Armenia’s got talent
The official UEFA Champions League magazine has published Shakhtar midfielder’s story. Here we present to your attention the most interesting extracts from the Group E column about Henrikh Mkhitaryan.
- Voted FC Shakhtar Donetsk’s player of the season for 2011/12, Henrikh Mkhitaryan is, if anything, even better this time around. The Pitmen won their first 15 league games of the season, Mkhitaryan played in 14 and scored 16 goals. It’s a barely credible statistic, particularly as he is more of a midfielder than a striker, and spent much of last season as a deep-lying creator or even the holding player. He isn’t 24 until January, yet already it seems legitimate to hail Mkhitaryan as the greatest Armenian footballer since the demise of the Soviet Union, in the pantheon alongside striker Nikita Simonyan and midfielders Eduard Markarov and Khoren Hovhanisyan. Since Fernandinho, out injured for most of last season, has returned Mkhitaryan has enjoyed more freedom, advancing into the role previously occupied by Jadson, who is back in Brazil.
- The other reason he finds the net so often is that he can score goals of all kinds. Clinical finishes, sublime volleys from the edge of the penalty area, rapid counterattacks where he sprints clear after hovering by the shoulder of the last defender, a 360 degree turn and shot from close range – these are all in Mkhitaryan’s repertoire. He doesn’t swell on his goal tally. To an extent he is the beneficiary of Shakhtar’s fluid system in which centre-forward Luiz Adriano’s main role is not to score himself but to create space for the mobile trident of Mkhitaryan, Alex Teixeira and Willian who play behind him.
- Mkhitaryan was born into football. His father, Hamlet, was a striker for FC Ararat Yerevan, Armenia’s most successful club in the Soviet era, in the late 1980s. He had a brief stint at FC Kotayk Abovyan, and in 1989, a few months after Henrikh’s birth, was transferred to the French club ASOA Valence, where he spent five years before a move to ASA Issy, picking up two caps for the newly independent Armenia. Even then, Henrikh’s love for football was clear. “When I was a child I’d watch my father play and always wanted to follow him to training,” he said. “When he didn’t take me I’d stay by the door crying. I always wanted to become a football player and I thank my parents, who helped me so much to realise this dream. They always supported me on my path.”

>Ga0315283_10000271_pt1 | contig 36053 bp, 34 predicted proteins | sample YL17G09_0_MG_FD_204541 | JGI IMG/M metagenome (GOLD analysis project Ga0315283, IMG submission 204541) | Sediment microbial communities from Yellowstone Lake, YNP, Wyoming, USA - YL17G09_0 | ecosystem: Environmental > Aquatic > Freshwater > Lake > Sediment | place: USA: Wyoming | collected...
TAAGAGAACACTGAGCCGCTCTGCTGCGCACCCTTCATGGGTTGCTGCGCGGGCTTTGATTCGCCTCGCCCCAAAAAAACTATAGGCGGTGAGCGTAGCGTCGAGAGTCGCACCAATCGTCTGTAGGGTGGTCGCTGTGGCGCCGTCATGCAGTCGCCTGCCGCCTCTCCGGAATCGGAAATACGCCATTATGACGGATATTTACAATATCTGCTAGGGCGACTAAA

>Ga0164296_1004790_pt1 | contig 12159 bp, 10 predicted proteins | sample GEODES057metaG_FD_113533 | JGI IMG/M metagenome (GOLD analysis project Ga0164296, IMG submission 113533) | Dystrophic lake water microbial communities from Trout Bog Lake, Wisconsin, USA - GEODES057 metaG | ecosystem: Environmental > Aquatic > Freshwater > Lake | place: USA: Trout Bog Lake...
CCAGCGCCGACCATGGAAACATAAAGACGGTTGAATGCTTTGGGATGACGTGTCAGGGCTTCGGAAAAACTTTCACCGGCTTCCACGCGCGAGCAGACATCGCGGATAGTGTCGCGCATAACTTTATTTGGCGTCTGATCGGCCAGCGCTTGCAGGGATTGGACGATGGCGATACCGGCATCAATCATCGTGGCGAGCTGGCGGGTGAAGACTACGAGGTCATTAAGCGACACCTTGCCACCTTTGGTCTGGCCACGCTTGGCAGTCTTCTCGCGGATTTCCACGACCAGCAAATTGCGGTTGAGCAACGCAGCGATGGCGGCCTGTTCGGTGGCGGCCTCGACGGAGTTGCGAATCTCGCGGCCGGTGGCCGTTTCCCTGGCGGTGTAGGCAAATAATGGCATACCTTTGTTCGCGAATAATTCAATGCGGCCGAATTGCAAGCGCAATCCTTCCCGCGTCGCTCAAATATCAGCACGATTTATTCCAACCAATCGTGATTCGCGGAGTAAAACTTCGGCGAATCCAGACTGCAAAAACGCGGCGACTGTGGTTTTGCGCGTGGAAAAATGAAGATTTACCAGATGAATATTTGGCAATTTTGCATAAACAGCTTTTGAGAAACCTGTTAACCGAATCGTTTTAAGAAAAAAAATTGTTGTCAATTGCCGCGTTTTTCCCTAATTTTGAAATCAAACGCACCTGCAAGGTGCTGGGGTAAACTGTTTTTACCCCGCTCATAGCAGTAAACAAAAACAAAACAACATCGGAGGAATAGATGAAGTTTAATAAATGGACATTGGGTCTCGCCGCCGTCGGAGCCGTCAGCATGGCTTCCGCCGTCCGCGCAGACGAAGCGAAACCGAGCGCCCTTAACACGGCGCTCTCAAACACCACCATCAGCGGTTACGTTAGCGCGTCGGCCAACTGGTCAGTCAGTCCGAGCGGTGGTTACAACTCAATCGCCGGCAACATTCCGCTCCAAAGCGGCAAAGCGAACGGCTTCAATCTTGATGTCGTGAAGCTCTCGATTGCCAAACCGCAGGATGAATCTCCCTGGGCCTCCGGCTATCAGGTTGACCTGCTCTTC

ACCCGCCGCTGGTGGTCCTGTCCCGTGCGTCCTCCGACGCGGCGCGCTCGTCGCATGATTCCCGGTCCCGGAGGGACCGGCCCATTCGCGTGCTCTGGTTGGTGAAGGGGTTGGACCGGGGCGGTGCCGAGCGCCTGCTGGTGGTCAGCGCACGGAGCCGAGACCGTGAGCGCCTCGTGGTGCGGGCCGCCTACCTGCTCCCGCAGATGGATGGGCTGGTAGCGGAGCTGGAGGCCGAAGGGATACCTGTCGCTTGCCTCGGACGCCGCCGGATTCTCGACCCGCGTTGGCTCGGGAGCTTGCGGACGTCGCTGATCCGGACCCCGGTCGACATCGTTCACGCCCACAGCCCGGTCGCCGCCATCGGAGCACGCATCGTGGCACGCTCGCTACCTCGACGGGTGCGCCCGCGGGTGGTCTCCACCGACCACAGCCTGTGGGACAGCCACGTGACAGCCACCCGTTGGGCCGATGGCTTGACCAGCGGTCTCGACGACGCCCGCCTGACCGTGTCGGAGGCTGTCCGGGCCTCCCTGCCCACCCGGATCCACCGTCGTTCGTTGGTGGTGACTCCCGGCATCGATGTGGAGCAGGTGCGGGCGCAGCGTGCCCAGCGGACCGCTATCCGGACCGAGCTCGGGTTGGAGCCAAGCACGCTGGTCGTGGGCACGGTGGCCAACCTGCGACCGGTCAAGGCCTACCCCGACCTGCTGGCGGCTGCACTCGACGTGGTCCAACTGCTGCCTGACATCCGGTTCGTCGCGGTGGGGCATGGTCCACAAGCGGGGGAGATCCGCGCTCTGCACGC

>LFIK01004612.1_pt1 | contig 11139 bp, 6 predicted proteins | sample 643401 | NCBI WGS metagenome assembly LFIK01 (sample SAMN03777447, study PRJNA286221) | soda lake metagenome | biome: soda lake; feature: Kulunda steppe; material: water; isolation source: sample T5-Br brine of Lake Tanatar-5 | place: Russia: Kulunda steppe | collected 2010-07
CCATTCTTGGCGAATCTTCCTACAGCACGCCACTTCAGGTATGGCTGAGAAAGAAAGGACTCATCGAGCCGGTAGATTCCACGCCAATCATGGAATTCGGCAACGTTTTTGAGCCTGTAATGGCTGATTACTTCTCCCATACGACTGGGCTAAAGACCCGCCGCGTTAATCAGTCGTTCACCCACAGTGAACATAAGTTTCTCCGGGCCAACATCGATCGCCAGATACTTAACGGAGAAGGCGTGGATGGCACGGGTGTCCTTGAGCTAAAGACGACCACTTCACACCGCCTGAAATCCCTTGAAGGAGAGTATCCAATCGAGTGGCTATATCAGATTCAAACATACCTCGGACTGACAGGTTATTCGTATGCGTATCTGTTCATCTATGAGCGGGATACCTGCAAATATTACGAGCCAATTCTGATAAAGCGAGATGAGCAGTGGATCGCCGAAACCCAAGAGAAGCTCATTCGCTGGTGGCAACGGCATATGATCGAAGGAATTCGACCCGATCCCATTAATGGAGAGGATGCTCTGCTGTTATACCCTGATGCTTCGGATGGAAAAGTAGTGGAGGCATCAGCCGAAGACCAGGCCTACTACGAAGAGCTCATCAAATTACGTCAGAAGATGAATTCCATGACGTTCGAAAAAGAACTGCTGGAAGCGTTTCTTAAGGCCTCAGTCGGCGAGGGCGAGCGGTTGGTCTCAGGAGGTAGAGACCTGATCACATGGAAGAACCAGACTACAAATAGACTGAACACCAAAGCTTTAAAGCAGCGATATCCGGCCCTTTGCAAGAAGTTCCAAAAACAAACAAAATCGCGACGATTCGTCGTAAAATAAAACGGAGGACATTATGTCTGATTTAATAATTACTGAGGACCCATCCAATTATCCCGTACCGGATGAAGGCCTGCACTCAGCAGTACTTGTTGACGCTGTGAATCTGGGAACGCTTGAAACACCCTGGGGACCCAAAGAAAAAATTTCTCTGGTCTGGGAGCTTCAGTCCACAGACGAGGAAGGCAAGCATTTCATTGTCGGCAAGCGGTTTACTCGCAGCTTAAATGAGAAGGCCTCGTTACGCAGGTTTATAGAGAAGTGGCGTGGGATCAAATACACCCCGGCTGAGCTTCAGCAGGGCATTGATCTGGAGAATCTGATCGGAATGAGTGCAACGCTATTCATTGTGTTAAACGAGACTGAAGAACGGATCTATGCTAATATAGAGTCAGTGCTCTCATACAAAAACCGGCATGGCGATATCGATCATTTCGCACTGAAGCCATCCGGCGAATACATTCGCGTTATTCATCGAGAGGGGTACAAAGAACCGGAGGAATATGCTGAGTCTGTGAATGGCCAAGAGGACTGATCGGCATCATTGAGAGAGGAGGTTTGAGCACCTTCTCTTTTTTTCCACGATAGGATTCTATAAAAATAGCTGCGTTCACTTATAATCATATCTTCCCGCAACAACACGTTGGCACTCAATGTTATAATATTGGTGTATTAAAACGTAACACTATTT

- Much support has come from his mother. The Mkhitaryans returned to Yerevan in 1995. A year later, when Henrikh was seven, his father died from a brain tumour. Football became his solace and a family business. Henrikh’s mother works as head of the national team’s department at the Football Federation of Armenia, and his sister Monica works at UEFA. No other Armenian enjoys such a high profile as Mkhitaryan. He knows he has a great responsibility as a standard bearer for the Armenian game.
- With no local star to idolise, Mkhitaryan looked further afield in his quest for inspiration. “I appreciated the style of Zinedine Zidane, what he did on the pitch,” he says. “He was like a magician to me.” While Zidane had to move to Italy to reach his peak, Mkhitaryan believes he can scale the heights with Shakhtar. The question of whether the club can establish themselves as one of Europe’s elite rather than a decent side that sometimes make the knockout stages of the UEFA Champions League seems to surprise him. “Of course we will!” he says. “We’ve got a really good team, a good coach who gets better year after year and who gives everything he’s got to his players, to make them improve. I’m growing up with him and I thank him for that. Following his lead, we’ll be able to achieve great success.”
- He enjoys a close relationship with Mircea Lucescu, a coach who prefers to mould young talent. “It wasn’t easy for him,” says Lucescu, “but his integration was speeded up by his football intelligence. His game awareness may be his most valuable quality – that and the speed, power and technique Henrikh was gifted by nature and has developed. Because of that, he’s one of the players who most consistently fulfils the tasks set by the coaching staff. Working with him is fun.”
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